Karpovich also recalled more students acting out during class. Karpovich said, “Those are the classes where we saw significant behavioral issues, as well as [hurting] students that were more prone to not having academic success in the classroom.”

Just as teacher recommendations had taken into account, the rooms were not useful in practice. Regardless, teachers have figured out ways to teach and use the rooms to their full potential, despite the clunkiness of the model. 

Recently, though, teachers have also had some administrative help. Jennifer Sublette, WAHS’ principal, was left with these issues from her predecessors and is well aware of both the positive and negative aspects of these classrooms. Sublette said, “I think it is interesting to have a few spaces in the school that have greater flexibility. Because everything else … It’s just very much homogeneous.”

New walls in the E-wing separate one previously open concept room into two separate classrooms. | Photo By: Jack Steenburgh

Despite this, Sublette also recognizes the shortcomings of the rooms. Sublette said, “In some of the scheduling last year, we had entirely different disciplines sharing the second floor of the E-Wing. That was really challenging because then there’s not a reason for the other 25 people that are there.”

By working together with teachers to create careful scheduling, Sublette has managed to help facilitate some greater success in the spaces. Karpovich specifically cited Sublette’s efforts to create positive scheduling as crucial in improving her ability to effectively teach in the space.

Past scheduling, Sublette has also addressed these problems with renovations to the open-concept room in the lower E-wing. Sublette and the science department together deemed that specific open-concept space unnecessary and erected a wall that split the larger classroom into two separate spaces.

The open classroom model is not being completely abandoned according to Sublette, but her recognition and action towards improving their use has led to greater success for teachers. To the teacher’s delight, Sublette seems to have broken the pattern of surprising teachers with renovations by involving them in the process. 

Although value has been found in these renovations as they have aged, what is also true is that a maximum of two classes worth of students end up utilizing the tri-lab at any given time. Also, there is often only one class worth of students in the tri-lab, which was three classrooms before renovations. Although this allotment is definitely the best thing for students, in a time when WAHS has had to build external buildings, like the Pods, to house classes, it raises questions about whether there should have been more planning during the renovations in the first place.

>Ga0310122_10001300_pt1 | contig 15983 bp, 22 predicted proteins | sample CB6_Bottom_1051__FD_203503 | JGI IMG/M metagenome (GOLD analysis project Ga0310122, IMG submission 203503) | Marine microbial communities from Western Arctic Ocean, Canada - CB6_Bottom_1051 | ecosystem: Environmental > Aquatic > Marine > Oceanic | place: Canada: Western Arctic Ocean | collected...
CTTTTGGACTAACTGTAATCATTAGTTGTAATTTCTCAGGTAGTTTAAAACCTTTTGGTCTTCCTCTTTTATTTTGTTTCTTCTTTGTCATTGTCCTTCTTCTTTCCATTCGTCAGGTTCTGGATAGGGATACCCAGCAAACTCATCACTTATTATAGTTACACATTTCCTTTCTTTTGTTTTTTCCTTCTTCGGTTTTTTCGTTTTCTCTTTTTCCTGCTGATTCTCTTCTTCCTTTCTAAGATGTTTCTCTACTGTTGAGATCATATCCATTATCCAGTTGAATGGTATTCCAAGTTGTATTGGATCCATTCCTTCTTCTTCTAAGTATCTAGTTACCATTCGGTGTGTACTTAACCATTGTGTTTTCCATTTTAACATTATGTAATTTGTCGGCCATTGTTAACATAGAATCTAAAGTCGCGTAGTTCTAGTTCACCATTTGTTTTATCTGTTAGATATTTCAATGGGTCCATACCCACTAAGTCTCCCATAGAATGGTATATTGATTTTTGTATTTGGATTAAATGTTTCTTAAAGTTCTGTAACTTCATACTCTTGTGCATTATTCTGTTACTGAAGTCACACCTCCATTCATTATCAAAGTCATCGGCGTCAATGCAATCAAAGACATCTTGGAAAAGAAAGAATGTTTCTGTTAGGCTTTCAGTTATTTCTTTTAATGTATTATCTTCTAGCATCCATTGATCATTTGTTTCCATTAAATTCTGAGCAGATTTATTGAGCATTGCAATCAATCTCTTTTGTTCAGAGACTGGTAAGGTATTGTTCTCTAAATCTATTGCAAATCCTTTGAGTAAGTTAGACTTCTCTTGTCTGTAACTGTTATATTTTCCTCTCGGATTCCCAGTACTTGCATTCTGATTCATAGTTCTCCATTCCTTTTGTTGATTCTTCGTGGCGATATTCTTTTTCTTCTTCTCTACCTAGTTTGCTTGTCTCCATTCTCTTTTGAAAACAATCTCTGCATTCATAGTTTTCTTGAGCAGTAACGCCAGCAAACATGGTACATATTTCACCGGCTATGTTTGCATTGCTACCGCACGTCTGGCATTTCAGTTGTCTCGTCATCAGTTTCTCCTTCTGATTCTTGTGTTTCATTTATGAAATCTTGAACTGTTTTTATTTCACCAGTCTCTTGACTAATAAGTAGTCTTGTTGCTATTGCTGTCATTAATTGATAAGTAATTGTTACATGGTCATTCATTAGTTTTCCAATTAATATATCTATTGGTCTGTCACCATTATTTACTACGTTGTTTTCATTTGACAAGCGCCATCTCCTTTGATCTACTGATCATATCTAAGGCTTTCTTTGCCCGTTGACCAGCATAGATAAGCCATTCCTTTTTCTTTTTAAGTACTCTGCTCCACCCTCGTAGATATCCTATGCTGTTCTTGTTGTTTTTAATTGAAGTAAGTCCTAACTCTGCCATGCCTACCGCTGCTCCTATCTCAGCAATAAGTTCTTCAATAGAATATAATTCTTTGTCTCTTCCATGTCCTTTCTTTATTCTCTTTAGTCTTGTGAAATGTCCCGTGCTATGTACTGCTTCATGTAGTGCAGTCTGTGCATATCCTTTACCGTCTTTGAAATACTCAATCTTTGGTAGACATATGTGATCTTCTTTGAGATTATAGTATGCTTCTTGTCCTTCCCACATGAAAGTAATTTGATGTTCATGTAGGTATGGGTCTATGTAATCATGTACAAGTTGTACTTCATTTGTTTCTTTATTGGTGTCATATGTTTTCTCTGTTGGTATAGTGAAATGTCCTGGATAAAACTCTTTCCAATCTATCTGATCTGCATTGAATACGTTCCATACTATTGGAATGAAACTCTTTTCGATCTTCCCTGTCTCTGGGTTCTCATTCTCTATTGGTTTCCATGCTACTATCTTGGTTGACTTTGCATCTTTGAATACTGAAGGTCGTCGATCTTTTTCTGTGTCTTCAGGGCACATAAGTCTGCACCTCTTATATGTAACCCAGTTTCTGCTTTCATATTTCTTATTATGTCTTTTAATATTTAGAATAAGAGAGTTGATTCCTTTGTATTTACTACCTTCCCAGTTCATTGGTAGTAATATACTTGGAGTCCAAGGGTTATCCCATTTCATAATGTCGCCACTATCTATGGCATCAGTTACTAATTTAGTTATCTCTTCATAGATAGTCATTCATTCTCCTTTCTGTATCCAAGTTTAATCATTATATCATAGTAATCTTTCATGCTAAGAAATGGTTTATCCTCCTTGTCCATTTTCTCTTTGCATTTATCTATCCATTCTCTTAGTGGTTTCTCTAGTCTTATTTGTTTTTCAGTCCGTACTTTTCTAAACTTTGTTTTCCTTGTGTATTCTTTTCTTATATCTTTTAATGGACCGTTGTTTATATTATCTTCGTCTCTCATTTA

Compounded with other renovations for the World Studies program, and other changes like those to the ACPS academy system, the Tri-Lab renovations highlight a problem with foresight in Albemarle County. Repeatedly, money has been allocated to programs, like the Tri-lab, that jostle teachers around or have foreseeable problems. These programs take little to no input from the teachers. Then, after teachers spend time and energy to make these new programs or spaces work, they are abandoned. Past the troubling financial aspects of this practice, it shows a lack of awareness and consideration, at the county level, towards the commitments teachers have made towards making these programs function.

 Avoiding redundancy is something that Albemarle County needs to focus on in the future for the benefit of students and teachers. With efforts like Sublettes, we’ve seen working with teachers, who are the experts on what works in the classroom, has been shown to help at WAHS. Within future innovations, incorporating them more in the process could reduce redundancy and increase productivity in these programs. Hopefully, with greater communication, future renovations can lead to better outcomes for students, teachers, and admin, and be a little less surprising.

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About the Contributor
Jack Steenburgh, Editor-in-Chief
Jack is a senior and Co-Editor-in-Chief for the WAHS Newspaper. In his fourth year of journalism, he most enjoys writing about student life and doing pieces highlighting interesting people in the WAHS communnity, as well as the occasional review. Outside of journalism, he loves to row crew and spend time with his friends.